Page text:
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    Sep 1, 2010
    #12
    I think it happened to many windows migrators. When I first adopted mac, I scratched my head for many things too, including no serious AV existed for mac. Now, years later, I know for myself there is no need for AV. Turning off Java in Safari and updating adobe apps in time should give more than enough protection for most regular users.
     
  13. CB1234 thread starter macrumors 6502a

    CB1234

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    #13
    Thanks for your advise…. I am learning slowly...
     
  14. whoknows87 macrumors 6502a

    whoknows87

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    #14
    I have clean my Mac installed... I had no idea it deletes system files that can cause your computer to run slow....
     
  15. GGJstudios macrumors Westmere

    GGJstudios

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    May 16, 2008
    #15
    Yep. At best, it's an unnecessary app. At worst, it can cause problems on your Mac. I highly recommend you uninstall it. I would not recommend using CleanMyMac or any of its variants, based on the number of complaints that have been posted in this forum and elsewhere. As an example: CleanMyMac cleaned too much. Here's a recent example. While you may not have experienced problems yet, enough people have that it's wise to avoid it, especially since there are free alternatives that have better reputations, such as Onyx.
    You don't need "cleaner" or "maintenance" apps to keep your Mac running well, and some of these apps can do more harm than good. Most only remove files/folders or unused languages or architectures, which does nothing more than free up some drive space, with the risk of deleting something important in the process. These apps will not make your Mac run faster or more efficiently, since having stuff stored on a drive does not impact performance, unless you're running out of drive space. In fact, deleting some caches can hurt performance, rather than help it, since more system resources are used and performance suffers while each cache is being rebuilt. Many of these tasks should only be done selectively to troubleshoot specific problems, not en masse as routine maintenance.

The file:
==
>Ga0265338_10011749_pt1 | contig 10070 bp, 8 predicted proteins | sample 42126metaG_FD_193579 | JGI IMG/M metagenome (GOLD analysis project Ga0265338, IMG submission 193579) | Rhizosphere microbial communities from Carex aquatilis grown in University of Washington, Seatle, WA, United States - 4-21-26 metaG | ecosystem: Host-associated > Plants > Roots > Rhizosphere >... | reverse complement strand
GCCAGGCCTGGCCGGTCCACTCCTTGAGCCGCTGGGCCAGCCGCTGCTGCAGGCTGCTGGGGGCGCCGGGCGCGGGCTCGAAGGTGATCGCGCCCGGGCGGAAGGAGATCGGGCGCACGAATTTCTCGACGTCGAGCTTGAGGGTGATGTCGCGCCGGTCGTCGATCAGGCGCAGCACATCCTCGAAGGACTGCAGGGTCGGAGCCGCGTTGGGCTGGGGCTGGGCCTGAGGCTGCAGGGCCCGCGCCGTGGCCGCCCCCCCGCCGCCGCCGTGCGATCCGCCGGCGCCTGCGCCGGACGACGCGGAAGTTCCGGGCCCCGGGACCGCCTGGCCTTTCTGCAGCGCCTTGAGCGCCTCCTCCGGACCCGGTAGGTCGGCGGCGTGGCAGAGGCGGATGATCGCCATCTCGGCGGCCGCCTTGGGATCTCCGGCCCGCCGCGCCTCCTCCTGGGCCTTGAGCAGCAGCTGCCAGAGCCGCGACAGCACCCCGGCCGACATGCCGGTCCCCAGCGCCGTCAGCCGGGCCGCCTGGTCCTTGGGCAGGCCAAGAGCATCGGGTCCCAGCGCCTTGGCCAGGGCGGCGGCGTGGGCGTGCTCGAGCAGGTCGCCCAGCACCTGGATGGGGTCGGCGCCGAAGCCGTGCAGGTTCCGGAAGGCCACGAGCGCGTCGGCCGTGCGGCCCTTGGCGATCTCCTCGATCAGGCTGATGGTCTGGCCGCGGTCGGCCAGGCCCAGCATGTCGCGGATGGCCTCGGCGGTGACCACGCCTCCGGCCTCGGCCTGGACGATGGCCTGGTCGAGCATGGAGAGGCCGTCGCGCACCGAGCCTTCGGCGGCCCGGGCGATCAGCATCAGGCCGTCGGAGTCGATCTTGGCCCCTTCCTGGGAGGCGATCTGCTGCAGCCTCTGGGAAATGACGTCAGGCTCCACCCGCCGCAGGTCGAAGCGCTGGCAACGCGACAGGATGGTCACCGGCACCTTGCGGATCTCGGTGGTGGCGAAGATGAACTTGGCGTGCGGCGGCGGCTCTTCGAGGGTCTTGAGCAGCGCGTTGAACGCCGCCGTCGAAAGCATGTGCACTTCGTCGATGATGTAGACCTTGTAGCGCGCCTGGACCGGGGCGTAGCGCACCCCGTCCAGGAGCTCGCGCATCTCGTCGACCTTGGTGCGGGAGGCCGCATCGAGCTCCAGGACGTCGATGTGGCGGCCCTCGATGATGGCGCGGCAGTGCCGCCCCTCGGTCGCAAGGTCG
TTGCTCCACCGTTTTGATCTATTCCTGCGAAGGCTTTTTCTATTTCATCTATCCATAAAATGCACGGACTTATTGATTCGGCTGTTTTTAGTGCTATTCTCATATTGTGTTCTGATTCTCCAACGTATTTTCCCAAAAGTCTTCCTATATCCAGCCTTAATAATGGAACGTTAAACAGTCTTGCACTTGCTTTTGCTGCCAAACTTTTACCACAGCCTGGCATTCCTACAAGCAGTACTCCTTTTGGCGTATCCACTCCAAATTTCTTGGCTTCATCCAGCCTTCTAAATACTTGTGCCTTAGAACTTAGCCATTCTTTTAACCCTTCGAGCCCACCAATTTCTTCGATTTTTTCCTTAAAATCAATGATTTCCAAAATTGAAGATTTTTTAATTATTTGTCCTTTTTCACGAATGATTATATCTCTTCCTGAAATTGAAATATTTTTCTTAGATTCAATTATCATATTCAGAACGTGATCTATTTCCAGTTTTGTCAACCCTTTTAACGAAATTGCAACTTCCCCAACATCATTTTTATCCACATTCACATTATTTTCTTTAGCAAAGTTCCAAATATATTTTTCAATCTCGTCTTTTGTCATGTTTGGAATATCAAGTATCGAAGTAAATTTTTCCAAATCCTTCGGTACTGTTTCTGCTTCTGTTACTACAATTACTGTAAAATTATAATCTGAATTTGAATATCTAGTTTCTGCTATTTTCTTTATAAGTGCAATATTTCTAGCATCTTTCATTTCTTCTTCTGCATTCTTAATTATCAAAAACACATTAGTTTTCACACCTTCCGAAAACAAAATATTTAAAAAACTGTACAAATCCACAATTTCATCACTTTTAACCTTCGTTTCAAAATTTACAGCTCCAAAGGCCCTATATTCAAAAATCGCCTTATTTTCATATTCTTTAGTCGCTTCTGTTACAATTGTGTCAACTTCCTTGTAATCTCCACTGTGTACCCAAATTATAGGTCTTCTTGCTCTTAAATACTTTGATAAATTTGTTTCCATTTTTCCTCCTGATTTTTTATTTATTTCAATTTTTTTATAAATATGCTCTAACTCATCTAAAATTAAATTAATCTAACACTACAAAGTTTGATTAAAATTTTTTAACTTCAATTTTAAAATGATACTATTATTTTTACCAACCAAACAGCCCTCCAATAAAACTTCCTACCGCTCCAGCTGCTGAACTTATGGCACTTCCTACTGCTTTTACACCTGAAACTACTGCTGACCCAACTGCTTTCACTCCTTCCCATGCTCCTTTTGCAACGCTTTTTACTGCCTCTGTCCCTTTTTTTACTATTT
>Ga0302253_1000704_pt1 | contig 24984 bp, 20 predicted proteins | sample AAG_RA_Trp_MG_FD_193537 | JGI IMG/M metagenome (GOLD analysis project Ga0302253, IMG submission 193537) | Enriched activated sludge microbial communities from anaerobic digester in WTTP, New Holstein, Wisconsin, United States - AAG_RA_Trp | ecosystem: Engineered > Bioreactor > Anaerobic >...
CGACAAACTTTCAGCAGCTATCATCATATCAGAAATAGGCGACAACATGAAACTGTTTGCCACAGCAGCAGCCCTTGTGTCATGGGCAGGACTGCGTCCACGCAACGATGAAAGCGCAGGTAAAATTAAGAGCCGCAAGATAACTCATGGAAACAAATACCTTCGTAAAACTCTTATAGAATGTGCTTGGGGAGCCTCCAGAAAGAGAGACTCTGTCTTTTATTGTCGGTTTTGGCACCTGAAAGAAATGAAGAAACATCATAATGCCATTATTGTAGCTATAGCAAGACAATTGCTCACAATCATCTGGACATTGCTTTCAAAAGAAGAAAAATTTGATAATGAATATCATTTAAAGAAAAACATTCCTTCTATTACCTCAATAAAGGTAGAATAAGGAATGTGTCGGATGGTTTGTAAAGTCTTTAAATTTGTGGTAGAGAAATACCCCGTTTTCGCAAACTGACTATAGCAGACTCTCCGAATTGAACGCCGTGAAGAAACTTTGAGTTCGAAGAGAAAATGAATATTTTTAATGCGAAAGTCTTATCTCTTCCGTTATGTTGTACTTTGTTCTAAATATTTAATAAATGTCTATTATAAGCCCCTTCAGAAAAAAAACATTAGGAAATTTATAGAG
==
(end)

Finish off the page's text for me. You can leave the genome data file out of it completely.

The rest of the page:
Mac OS X does a good job of taking care of itself, without the need for 3rd party software. Among other things, it has its own maintenance scripts that run silently in the background on a daily, weekly and monthly basis, without user intervention.
     
  16. 3282868 macrumors 603

    Joined:
    Jan 8, 2009
    #16
    I've used a few over the years, but I've never had an issue with "CleanMyMac" on any of my Mac's (and version 2 is a great update).

    The issue is understanding what these applications do and to make certain you are using them properly. Many remove PPC code in third party apps believing applications will run faster, or removing unnecessary languages. The benefit is saving disk space, and with ultra notebooks and general consumers using SSD's, disk space can be a priority.